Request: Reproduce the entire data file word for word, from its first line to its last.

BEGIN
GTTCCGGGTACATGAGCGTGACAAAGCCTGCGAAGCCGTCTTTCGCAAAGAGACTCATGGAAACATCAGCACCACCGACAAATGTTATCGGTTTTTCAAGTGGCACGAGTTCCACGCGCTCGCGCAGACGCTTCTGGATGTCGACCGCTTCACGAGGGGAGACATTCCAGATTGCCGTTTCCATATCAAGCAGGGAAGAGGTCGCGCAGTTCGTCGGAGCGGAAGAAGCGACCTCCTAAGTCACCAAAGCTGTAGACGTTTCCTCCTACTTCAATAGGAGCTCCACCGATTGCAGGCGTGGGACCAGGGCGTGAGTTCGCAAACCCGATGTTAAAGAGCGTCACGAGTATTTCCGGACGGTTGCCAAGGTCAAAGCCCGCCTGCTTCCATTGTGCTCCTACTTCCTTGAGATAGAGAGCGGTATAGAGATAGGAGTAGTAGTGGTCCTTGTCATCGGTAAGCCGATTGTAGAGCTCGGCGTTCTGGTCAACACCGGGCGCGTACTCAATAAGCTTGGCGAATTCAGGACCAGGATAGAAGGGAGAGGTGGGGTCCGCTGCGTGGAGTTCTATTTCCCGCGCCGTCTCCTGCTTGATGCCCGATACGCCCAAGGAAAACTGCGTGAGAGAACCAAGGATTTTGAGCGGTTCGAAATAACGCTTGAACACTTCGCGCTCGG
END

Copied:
GTTCCGGGTACATGAGCGTGACAAAGCCTGCGAAGCCGTCTTTCGCAAAGAGACTCATGGAAACATCAGCACCACCGACAAATGTTATCGGTTTTTCAAGTGGCACGAGTTCCACGCGCTCGCGCAGACGCTTCTGGATGTCGACCGCTTCACGAGGGGAGACATTCCAGATTGCCGTTTCCATATCAAGCAGGGAAGAGGTCGCGCAGTTCGTCGGAGCGGAAGAAGCGACCTCCTAAGTCACCAAAGCTGTAGACGTTTCCTCCTACTTCAATAGGAGCTCCACCGATTGCAGGCGTGGGACCAGGGCGTGAGTTCGCAAACCCGATGTTAAAGAGCGTCACGAGTATTTCCGGACGGTTGCCAAGGTCAAAGCCCGCCTGCTTCCATTGTGCTCCTACTTCCTTGAGATAGAGAGCGGTATAGAGATAGGAGTAGTAGTGGTCCTTGTCATCGGTAAGCCGATTGTAGAGCTCGGCGTTCTGGTCAACACCGGGCGCGTACTCAATAAGCTTGGCGAATTCAGGACCAGGATAGAAGGGAGAGGTGGGGTCCGCTGCGTGGAGTTCTATTTCCCGCGCCGTCTCCTGCTTGATGCCCGATACGCCCAAGGAAAACTGCGTGAGAGAACCAAGGATTTTGAGCGGTTCGAAATAACGCTTGAACACTTCGCGCTCGG